This has however led me to some interesting people and experiences. For example, there was the discussion of corporate finance with the head of the Communist party. We had put together an extensive restructuring plan for a state enterprise in a Middle Eastern country and the governing party asked me to then sell it to the leaders of their coalition members. The chairman of the Communist party understood business far better than anyone else I met. He was very interested in and well informed about all the elements of our valuation. His position was essentially that he wanted to see the very highest price obtained for the asset, but he was against the very idea of privatisation. This seeming contradiction made more sense when I found out the party owned the most profitable newspaper in the country; yes owned, and yes profitable. In much of the world communism is pretty much a brand name now, not a philosophy. They also serve great coffee.
At the other end of the spectrum are some overpaid executives. In a developed country I was actually running a troubled company on behalf of an investment fund. One of the first things I did was to go out on sales calls to key customers and prospective customers (some over lunch of course). This helped identify some of the problems and also highlighted the stars within the company. Within a few weeks I scheduled a meeting with the sales manager to review the weekly sales printout. His answers were generally pretty soft but he couldn ’t even explain two significant and quite regular adjustments to the totals. Not only did he not know the background that week but he couldn ’t define what the category meant. I believe he was the first employee to go when the inevitable happened.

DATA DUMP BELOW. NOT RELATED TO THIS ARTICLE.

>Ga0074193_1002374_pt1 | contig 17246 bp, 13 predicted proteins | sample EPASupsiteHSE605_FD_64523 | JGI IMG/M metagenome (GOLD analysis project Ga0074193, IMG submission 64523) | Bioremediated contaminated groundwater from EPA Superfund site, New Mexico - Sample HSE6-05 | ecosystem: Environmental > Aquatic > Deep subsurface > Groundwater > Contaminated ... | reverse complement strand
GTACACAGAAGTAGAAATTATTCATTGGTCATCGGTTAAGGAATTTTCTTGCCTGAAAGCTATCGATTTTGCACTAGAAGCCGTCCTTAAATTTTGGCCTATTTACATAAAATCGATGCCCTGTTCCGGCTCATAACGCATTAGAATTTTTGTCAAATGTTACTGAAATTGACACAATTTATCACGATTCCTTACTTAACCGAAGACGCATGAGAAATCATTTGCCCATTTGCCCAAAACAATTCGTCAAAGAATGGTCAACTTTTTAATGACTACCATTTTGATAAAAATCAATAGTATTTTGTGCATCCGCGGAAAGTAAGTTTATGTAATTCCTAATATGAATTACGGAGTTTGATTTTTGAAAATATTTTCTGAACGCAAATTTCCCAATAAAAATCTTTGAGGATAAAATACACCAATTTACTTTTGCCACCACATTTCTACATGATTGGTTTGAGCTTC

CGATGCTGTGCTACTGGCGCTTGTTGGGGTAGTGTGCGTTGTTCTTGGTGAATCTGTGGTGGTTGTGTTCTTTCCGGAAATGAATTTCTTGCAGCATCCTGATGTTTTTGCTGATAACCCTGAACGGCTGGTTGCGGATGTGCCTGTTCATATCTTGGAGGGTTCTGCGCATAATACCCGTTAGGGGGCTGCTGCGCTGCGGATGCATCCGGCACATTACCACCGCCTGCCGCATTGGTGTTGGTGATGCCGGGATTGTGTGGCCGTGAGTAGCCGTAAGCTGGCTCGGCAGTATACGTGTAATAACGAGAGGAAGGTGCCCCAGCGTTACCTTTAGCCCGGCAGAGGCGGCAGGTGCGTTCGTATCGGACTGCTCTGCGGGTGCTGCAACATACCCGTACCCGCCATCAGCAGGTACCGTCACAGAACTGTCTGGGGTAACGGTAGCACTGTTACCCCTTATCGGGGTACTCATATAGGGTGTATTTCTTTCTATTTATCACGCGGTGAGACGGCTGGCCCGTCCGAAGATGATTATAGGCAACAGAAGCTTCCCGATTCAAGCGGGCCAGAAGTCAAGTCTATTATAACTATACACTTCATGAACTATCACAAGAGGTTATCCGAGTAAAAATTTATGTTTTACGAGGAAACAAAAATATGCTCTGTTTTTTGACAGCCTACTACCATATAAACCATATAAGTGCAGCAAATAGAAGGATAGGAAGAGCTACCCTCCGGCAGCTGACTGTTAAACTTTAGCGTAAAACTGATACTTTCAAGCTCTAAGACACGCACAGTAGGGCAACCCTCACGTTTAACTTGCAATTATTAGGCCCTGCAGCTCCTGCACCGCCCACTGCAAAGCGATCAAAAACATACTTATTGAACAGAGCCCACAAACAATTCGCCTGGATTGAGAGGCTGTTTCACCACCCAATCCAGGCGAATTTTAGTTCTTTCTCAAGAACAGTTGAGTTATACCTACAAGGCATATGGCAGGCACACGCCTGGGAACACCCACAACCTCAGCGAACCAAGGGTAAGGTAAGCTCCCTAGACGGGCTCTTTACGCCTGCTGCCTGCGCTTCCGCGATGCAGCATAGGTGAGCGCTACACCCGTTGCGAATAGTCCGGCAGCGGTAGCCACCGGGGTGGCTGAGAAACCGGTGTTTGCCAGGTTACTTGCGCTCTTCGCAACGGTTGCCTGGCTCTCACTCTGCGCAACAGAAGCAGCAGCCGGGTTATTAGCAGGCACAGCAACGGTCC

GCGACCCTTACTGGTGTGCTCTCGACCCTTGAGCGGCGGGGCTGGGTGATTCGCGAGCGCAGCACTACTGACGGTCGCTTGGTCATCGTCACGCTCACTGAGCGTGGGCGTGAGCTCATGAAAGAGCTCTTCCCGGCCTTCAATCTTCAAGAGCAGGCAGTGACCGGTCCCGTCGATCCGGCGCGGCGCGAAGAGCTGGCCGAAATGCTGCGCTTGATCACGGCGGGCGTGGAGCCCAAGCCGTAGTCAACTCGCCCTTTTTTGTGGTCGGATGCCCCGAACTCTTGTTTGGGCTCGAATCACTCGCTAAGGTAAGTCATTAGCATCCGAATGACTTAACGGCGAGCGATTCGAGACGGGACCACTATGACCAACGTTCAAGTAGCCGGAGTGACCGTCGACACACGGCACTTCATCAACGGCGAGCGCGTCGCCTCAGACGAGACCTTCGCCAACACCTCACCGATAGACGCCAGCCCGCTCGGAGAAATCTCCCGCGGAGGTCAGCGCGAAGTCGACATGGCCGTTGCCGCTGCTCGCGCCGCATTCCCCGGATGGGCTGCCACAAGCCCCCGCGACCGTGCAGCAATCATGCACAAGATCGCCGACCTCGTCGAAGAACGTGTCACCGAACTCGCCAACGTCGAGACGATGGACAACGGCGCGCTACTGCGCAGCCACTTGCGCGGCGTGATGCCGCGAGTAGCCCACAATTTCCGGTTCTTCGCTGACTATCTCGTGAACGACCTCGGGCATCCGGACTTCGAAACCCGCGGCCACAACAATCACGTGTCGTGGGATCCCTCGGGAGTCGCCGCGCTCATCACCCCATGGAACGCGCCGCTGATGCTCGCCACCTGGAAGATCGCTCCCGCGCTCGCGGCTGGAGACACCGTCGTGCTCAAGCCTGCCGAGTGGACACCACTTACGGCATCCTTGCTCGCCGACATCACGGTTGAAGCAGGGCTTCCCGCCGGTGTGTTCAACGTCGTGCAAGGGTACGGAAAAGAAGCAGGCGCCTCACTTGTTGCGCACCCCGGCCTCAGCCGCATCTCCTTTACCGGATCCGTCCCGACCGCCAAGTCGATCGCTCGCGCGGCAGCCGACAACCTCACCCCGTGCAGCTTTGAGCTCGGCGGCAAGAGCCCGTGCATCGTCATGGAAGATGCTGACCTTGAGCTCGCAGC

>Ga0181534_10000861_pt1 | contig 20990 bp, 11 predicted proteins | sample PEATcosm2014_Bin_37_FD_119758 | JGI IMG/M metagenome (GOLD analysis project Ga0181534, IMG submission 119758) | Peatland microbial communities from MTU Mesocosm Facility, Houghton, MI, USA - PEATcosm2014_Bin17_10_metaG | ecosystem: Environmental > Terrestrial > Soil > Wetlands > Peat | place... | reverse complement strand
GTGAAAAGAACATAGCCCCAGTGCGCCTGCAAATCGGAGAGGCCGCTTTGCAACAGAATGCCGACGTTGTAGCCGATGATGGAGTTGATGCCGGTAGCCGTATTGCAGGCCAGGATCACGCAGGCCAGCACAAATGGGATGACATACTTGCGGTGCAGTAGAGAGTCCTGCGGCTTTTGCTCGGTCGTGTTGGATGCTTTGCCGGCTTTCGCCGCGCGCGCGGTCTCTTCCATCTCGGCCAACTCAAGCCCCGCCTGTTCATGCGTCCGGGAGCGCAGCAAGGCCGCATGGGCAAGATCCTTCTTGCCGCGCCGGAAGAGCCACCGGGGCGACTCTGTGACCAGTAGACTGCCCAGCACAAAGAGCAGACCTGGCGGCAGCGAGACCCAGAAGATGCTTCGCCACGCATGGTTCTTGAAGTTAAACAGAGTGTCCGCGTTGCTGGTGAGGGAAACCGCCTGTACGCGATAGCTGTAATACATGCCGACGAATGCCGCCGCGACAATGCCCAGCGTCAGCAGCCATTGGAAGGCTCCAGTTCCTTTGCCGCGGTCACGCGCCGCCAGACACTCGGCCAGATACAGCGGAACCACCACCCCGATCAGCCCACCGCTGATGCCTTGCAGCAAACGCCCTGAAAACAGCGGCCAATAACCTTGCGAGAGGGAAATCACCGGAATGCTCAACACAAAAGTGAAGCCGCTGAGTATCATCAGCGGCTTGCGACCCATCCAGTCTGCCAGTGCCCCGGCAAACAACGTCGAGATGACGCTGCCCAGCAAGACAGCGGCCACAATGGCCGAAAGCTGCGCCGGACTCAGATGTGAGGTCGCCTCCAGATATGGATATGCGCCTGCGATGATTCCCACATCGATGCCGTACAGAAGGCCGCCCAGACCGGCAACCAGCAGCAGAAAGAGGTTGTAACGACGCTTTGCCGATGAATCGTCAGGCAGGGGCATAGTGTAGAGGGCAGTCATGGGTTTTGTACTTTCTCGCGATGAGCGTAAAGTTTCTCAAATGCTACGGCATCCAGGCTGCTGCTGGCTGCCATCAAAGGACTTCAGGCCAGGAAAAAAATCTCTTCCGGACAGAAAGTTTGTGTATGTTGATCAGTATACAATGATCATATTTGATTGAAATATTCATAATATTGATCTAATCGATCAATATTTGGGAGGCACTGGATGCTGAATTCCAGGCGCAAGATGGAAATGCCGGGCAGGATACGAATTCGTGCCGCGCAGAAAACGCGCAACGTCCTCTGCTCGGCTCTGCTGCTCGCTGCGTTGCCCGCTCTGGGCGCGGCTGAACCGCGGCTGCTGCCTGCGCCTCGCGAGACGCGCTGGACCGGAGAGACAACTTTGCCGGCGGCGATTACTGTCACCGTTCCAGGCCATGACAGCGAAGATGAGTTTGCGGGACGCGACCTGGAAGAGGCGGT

One incident reflects some common issues in privatisation. We were in contract negotiations with a global strategic investor for the sale of a minority stake in a national telecom company. The Chief Operating Officer sat in on the negotiations but said almost nothing, and seemed so uninterested that I often thought he was asleep. This is typical in government sales; the investment banker often leads the negotiations, in part because we do it so much and have the expertise. The real reason however is for deniability; if the deal falls through or is criticised, the management can point to us and say they were out of the room at the time (maybe eating). But the COO surprised everyone and became quite animated at one point when he thought he might lose his company car; that was never in the plan and would be too inconsequential to even discuss. Still we got him a written commitment that he would keep his car; he apparently liked driving and was one of the few executives without a driver. The smallest things sometimes take on outsize significance to the detriment of the deal and everyone is out for himself.
Sometimes there are ways to overcome the obstacles. This happened a few years ago under an autocratic govern-ment. We were experiencing the usual disingenuous non-co-operation from our client. It was getting desperate to obtain certain due diligence information in order to structure contract warranties on a very big transaction. I was just about begging the Chief Financial Officer for answers in his office, when I was offered the latest excuse, “but John it’s Sunday and the entire accounting staff are celebrating harvest day with their families ”. So I said, “Well I sympathise with you, here you are working hard on a Sunday and the staff are relaxing, why don ’t I help you out, give me their names and addresses”. He looked confused but suspicious and asked why. “Well I’ll call the Prime Minister and have them arrested.” Investment bankers are paid to think on their feet and I wasn’t at all sure I could do it, but the CFO apparently thought I could. They were there in forty-five minutes, we closed the deal three weeks later, and he and I are still on friendly terms. In fact afterwards I think we went to dinner.
John Crowley is an international corporate restructuring consultant, based in New York.